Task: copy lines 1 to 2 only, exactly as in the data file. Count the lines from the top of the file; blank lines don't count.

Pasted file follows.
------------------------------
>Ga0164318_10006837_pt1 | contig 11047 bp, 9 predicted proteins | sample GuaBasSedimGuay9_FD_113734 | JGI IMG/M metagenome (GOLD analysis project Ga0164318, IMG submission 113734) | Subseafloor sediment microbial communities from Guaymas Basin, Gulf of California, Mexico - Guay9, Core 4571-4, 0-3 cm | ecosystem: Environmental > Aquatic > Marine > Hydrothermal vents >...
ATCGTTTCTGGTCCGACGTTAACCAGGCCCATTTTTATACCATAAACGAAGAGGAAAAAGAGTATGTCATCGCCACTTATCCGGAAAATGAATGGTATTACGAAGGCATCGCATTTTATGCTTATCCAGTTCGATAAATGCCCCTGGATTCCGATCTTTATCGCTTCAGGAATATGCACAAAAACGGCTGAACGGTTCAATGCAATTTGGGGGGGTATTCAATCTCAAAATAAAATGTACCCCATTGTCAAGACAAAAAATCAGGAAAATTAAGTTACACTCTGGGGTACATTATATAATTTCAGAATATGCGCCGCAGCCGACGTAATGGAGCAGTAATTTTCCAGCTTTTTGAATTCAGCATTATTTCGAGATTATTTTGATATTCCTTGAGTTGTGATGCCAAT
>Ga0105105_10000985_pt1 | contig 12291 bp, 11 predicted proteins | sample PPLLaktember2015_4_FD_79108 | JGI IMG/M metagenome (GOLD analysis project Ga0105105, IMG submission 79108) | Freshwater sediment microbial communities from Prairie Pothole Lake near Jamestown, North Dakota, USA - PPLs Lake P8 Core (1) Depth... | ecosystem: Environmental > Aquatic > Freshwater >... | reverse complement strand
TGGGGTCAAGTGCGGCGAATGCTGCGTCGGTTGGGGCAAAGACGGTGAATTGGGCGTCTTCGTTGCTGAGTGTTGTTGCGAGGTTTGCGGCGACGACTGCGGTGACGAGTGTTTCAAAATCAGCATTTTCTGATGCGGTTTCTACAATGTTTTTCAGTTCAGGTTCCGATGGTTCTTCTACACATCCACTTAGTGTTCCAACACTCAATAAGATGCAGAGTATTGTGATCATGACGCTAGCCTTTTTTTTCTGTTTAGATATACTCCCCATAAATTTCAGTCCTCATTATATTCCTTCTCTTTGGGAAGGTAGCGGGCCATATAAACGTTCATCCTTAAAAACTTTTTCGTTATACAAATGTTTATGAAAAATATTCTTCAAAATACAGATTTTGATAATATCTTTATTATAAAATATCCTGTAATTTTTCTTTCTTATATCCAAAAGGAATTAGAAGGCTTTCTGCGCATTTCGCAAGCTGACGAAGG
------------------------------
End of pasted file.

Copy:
>Ga0164318_10006837_pt1 | contig 11047 bp, 9 predicted proteins | sample GuaBasSedimGuay9_FD_113734 | JGI IMG/M metagenome (GOLD analysis project Ga0164318, IMG submission 113734) | Subseafloor sediment microbial communities from Guaymas Basin, Gulf of California, Mexico - Guay9, Core 4571-4, 0-3 cm | ecosystem: Environmental > Aquatic > Marine > Hydrothermal vents >...
ATCGTTTCTGGTCCGACGTTAACCAGGCCCATTTTTATACCATAAACGAAGAGGAAAAAGAGTATGTCATCGCCACTTATCCGGAAAATGAATGGTATTACGAAGGCATCGCATTTTATGCTTATCCAGTTCGATAAATGCCCCTGGATTCCGATCTTTATCGCTTCAGGAATATGCACAAAAACGGCTGAACGGTTCAATGCAATTTGGGGGGGTATTCAATCTCAAAATAAAATGTACCCCATTGTCAAGACAAAAAATCAGGAAAATTAAGTTACACTCTGGGGTACATTATATAATTTCAGAATATGCGCCGCAGCCGACGTAATGGAGCAGTAATTTTCCAGCTTTTTGAATTCAGCATTATTTCGAGATTATTTTGATATTCCTTGAGTTGTGATGCCAAT